Yes you can borrow, but . . .

21 Nov, 2021 - 00:11 0 Views
Yes you can borrow, but . . .

The Sunday Mail

For some workers, life has become so difficult that they have been left with no option, but to borrow to make it through the month.

But reasons for borrowing are many and varied. While there are people who borrow for the sake of it, most people borrow out of need.

People are raiding banks, loan sharks or well-heeled relatives to pay for food, medication, school fees top-ups or to cover funeral expenses. Just to look chic at a relative’s wedding, some end up borrowing to buy trendy clothes and pricey cellphones.

As I commit pen to paper, many are running around looking for money to pay bail for a relative who is rotting in prison. Others are doing so to meet lobola demands from in-laws.

Though generating one’s own extra income is the surest way to avoid problems associated with borrowing, most people often take the easy way out.

“Ndiyambutseiwo ndatambura. Please help me cover these embarrassing expenses,” have become common lines in the ghetto, at church or even workplaces.

“The going has become tough. I need a bit of cash to cover the current challenges and I know I will pay back when my situation improves. Ndikungoda kasmall financial push ndozoona yekutamba pamberi apo,” has also become the common saying in communities.

Called “soft loans”, “credit”, “chikwereti”, “gwembi”, “gwembaldo”, “chikwezozo” or “rescue package”, these financial aid packages are condemning people to even deeper challenges.

The moment you borrow something from someone, you temporarily cede your rights to them. There are some indiscreet loan sharks who have the habit of making it known to everyone who cares to listen that you owe them.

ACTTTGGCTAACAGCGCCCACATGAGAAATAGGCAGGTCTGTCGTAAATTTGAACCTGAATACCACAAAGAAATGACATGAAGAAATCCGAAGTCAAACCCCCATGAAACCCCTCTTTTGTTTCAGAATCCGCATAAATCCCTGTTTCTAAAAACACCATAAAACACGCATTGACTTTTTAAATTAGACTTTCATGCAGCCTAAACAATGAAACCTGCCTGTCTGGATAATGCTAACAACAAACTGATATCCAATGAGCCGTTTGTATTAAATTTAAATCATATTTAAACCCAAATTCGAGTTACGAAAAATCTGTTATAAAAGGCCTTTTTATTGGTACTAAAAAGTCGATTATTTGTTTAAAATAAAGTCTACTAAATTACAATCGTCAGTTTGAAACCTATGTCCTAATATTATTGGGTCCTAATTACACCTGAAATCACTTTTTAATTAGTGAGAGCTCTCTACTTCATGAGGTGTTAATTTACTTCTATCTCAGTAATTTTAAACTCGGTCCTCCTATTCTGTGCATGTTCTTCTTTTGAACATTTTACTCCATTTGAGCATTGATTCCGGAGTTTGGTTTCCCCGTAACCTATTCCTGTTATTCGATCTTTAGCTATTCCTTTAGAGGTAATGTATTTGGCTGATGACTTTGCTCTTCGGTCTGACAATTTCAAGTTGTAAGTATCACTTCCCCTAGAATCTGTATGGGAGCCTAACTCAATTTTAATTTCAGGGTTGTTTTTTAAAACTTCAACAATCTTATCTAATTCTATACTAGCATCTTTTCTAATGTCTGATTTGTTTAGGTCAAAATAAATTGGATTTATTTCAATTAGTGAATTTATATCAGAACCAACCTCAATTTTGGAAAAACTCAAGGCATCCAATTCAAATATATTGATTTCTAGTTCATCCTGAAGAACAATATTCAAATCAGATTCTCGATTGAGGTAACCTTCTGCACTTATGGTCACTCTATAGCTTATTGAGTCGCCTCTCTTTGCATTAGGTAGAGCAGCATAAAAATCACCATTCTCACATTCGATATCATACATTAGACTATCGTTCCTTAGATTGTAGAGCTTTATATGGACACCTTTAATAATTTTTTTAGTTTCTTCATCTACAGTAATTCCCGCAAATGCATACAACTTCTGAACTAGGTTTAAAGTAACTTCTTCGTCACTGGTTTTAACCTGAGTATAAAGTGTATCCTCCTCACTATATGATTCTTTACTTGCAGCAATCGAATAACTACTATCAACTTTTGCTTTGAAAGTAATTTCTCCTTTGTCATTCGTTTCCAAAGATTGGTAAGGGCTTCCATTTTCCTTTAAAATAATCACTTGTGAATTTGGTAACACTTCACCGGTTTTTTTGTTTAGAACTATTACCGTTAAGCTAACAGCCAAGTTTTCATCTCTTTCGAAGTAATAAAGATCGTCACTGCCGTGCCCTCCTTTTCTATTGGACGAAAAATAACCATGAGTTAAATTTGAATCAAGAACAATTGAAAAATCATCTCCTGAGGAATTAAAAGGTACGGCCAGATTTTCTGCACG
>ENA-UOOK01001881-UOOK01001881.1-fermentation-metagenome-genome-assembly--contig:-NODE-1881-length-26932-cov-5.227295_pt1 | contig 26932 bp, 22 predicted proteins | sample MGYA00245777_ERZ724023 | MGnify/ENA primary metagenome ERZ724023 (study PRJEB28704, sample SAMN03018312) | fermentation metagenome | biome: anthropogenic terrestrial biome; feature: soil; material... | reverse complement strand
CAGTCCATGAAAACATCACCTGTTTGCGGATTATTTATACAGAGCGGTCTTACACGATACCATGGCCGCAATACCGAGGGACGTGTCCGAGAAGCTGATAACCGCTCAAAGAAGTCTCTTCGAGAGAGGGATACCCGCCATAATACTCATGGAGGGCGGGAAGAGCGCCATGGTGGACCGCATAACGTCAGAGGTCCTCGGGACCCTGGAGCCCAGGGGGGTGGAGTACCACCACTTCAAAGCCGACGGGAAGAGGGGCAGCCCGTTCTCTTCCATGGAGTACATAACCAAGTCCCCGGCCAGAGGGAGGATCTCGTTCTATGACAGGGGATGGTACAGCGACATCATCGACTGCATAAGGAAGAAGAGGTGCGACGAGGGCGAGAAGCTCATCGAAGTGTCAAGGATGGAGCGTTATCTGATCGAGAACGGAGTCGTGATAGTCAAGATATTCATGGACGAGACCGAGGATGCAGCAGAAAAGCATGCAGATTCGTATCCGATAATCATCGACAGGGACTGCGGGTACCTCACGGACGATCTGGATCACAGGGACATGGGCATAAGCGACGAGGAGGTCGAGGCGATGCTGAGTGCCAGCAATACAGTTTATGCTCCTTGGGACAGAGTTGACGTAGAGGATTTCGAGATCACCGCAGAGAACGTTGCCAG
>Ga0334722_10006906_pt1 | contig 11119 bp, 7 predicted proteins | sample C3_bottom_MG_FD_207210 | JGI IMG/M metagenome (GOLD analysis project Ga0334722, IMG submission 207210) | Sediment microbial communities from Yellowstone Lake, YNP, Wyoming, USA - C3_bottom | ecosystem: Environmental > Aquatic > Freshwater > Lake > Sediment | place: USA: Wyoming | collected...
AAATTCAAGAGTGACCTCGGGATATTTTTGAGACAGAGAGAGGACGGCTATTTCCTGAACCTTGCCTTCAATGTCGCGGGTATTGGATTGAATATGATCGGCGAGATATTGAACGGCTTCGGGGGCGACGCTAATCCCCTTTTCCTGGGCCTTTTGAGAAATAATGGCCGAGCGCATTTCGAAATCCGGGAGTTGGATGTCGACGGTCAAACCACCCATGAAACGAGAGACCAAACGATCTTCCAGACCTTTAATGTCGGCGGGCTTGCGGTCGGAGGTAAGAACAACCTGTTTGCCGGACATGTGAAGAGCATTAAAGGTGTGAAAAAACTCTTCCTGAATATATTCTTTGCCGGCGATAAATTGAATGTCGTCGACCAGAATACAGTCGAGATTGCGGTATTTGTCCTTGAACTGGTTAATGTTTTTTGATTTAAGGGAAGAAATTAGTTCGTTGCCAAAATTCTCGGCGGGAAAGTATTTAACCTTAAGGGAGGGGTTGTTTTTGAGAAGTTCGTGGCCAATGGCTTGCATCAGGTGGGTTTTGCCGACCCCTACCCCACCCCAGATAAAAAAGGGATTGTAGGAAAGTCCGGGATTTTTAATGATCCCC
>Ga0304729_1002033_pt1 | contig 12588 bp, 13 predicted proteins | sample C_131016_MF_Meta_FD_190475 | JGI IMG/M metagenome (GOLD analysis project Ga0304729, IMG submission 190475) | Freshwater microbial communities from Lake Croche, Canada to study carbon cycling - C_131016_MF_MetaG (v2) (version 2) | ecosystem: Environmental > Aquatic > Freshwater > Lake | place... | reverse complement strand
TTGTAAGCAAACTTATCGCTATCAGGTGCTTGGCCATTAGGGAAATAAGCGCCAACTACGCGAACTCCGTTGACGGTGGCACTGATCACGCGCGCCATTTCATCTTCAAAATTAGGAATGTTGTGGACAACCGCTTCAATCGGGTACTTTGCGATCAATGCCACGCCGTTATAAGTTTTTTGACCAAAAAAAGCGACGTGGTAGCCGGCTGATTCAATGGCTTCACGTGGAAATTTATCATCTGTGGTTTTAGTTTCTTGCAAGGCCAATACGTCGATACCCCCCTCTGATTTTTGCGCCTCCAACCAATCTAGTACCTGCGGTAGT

Some of them would have the audacity to remind you during a beer drink with friends that you need to pay up.

“Eh! Mudhara kana matambira musazokanganwa kundikandira twekwangu,” they will tell you in front of acquaintances.

Others will even use you to market their services.

“I am big in town. I have lent money to so and so and I have been sustaining him for close to five years now,” they will say.

And did you know that some people now have a reputation for borrowing? Each time people see some individuals approaching, they automatically know that whatever conversation they will have with them, it will not end without a request for financial assistance.

“Oh, oh . . . there comes Lloyd! I bet he will not end whatever discussion we are going to have without asking for money. He is an embarrassing fellow who is not ashamed of asking for assistance from equally troubled people.

“His challenges are getting bigger and bigger because his wife has grown a reputation of borrowing maize-meal, cooking oil, sugar and whatever is needed in the home from people,” I heard some people saying about a colleague at a bar in Budiriro last weekend.

When the gentleman arrived, it did not take long before he had started bumming cigarettes and asking for bus fare from his drinking mates.

Well, some people have become a nuisance to siblings and close relatives because of their penchant for borrowing.

While it is one way through which people can survive hardships, it definitely has many consequences. Not everyone who inclines an ear to your problems is kind-hearted and committed to easing your plight? Criminals are making a killing by lending large sums of money to people they know cannot pay back so they can take away their vehicles, houses and other valuables.

“Be careful each time you go to seek assistance. Some loan sharks will demand collateral in the form of houses and cars before offering loans that have stringent conditions which make it difficult for you to repay. I have seen people losing refrigerators, television sets, housing stands and vehicles this way. You should control your appetite for nice things and always wait for the right time. Poverty will not kill you, so stop borrowing and you will live happily,” warned one elderly guzzler called Thomas Mujenge in Glen Norah.

Some lustful men are also in the habit of entrapping women through lending them huge sums of money they cannot pay back before asking for sexual favours from them.

So be warned.

Inotambika mughetto.

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